Rocky Flats was sort of the big secret of my childhood. We could see the water tower from our back porch, that's how close we were. We never really knew what they did. People in the neighborhood — it was operated by Dow Chemicals — they thought they were making cleaning supplies. My mother thought they were making scrubbing bubbles. To the day she died she wasn't completely convinced. We were riding our horses out there and swimming in the lake. It's very difficult to think the environment is contaminated. It took me a long time to really see what was happening in Rocky Flats. One day after I came home from work, put the kids to bed, and made myself a cup of tea, and there was a Nightline  expose on Rocky Flats. The mantra of the plant was “everything's fine,” and here they're saying on Nightline that there are 14 tons of plutonium unsafely stored at the plant, and leaks into the environment, and problems with workers, and I was stunned. I grew up in a very conservative environment, and it took me a long time to shake the idea that the government and these private corporations would tell us if something was wrong, would tell us if they were putting our lives and our health at risk. … It took me a long time to sort of come to grips with that and see what was really going on.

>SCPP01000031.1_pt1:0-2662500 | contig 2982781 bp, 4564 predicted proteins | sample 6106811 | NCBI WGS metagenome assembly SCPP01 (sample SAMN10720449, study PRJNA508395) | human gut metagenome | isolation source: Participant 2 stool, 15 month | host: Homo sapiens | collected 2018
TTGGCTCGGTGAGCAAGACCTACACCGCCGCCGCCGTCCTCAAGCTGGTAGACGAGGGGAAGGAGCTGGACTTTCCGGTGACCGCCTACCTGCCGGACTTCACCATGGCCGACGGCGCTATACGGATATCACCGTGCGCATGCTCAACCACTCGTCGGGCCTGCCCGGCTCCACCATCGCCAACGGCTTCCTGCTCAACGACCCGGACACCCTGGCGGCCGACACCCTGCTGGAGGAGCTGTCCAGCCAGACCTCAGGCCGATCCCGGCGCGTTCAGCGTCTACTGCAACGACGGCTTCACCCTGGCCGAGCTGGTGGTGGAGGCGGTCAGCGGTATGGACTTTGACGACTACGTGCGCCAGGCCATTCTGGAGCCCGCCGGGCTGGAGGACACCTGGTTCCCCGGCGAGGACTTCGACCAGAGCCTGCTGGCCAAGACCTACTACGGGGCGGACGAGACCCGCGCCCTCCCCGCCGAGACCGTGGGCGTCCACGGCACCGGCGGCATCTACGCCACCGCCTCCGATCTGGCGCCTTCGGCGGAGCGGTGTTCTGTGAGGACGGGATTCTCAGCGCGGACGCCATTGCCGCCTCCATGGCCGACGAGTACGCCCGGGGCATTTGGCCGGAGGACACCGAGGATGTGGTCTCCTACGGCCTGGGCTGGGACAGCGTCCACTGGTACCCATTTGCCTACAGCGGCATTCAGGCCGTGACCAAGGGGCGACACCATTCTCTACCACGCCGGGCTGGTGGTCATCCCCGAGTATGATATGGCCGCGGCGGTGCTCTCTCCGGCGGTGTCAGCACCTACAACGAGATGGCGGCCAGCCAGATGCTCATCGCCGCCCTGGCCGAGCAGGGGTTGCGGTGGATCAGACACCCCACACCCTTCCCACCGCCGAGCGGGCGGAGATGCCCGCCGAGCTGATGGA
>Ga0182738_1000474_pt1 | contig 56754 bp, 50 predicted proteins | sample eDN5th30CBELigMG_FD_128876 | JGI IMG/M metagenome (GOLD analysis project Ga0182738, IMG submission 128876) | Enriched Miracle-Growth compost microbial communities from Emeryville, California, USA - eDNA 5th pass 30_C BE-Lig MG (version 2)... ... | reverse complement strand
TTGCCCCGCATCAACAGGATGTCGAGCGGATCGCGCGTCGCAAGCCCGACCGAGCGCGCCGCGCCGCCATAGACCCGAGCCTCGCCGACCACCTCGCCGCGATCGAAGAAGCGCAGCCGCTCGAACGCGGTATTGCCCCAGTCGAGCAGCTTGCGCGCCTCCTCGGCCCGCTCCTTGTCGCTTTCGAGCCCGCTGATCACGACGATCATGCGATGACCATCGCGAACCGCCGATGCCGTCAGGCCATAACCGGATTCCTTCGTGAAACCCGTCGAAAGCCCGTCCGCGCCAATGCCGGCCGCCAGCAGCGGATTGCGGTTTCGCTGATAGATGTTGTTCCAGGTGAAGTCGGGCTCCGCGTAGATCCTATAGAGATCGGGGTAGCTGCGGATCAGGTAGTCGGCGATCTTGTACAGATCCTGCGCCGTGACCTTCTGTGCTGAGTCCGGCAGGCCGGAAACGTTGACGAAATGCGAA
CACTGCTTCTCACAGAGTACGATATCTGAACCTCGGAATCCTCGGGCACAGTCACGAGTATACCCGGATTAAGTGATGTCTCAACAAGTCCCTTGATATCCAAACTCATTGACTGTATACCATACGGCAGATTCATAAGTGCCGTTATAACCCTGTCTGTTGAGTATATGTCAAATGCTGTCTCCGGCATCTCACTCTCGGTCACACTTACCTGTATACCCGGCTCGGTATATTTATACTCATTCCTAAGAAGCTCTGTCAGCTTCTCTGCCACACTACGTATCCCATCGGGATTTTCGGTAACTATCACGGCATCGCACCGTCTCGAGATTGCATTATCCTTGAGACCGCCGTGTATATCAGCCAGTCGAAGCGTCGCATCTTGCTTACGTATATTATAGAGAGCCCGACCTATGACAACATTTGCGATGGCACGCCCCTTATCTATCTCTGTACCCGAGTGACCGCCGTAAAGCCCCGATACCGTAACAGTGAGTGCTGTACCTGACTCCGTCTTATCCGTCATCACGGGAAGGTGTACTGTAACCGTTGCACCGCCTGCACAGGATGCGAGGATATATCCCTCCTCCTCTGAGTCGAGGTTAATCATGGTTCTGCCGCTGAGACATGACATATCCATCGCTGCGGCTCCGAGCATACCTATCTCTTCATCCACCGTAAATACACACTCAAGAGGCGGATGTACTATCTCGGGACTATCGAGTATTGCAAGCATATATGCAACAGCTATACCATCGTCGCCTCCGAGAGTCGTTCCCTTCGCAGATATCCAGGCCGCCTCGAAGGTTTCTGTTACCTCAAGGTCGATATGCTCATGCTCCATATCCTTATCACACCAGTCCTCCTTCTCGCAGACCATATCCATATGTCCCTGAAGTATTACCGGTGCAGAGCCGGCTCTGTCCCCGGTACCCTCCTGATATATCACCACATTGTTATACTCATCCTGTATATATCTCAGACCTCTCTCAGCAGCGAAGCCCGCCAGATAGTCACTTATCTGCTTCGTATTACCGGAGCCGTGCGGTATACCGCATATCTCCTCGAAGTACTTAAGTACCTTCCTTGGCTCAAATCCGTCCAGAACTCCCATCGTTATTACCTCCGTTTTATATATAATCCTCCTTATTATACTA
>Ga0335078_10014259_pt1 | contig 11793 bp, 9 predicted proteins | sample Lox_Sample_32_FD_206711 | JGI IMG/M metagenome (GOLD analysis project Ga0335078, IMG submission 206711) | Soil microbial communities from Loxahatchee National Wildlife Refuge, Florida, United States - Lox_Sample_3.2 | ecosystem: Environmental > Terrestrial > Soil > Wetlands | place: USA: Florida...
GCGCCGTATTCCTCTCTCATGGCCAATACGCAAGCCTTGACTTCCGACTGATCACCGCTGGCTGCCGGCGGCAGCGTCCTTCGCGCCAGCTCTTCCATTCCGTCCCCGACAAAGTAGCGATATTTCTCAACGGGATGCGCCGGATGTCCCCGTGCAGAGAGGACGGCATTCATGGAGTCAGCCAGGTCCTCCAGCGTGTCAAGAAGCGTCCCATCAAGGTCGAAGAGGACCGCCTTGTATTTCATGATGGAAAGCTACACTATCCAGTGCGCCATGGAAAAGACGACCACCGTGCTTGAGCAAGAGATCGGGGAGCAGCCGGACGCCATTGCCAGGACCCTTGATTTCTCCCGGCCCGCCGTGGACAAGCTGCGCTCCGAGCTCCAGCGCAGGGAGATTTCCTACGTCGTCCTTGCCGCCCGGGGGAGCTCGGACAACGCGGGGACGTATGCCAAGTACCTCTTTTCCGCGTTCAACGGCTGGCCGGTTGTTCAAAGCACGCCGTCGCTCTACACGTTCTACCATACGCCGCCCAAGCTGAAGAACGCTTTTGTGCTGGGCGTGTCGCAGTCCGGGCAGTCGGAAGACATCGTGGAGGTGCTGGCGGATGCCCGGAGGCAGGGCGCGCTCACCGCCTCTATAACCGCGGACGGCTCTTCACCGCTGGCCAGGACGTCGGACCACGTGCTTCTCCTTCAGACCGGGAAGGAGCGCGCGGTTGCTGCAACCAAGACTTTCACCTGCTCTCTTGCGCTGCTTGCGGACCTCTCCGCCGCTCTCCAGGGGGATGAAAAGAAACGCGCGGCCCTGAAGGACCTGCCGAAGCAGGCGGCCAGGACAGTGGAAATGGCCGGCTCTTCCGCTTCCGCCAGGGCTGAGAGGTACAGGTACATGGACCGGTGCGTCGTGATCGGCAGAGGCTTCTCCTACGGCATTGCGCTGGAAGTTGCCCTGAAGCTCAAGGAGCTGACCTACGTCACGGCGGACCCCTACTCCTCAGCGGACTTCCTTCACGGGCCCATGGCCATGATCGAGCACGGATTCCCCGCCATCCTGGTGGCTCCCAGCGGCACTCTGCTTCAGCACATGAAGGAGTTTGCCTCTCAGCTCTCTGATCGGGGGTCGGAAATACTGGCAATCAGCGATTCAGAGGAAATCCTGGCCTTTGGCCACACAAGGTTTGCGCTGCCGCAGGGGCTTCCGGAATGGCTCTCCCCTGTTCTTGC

What were the circumstances that led the raid on Rocky Flats?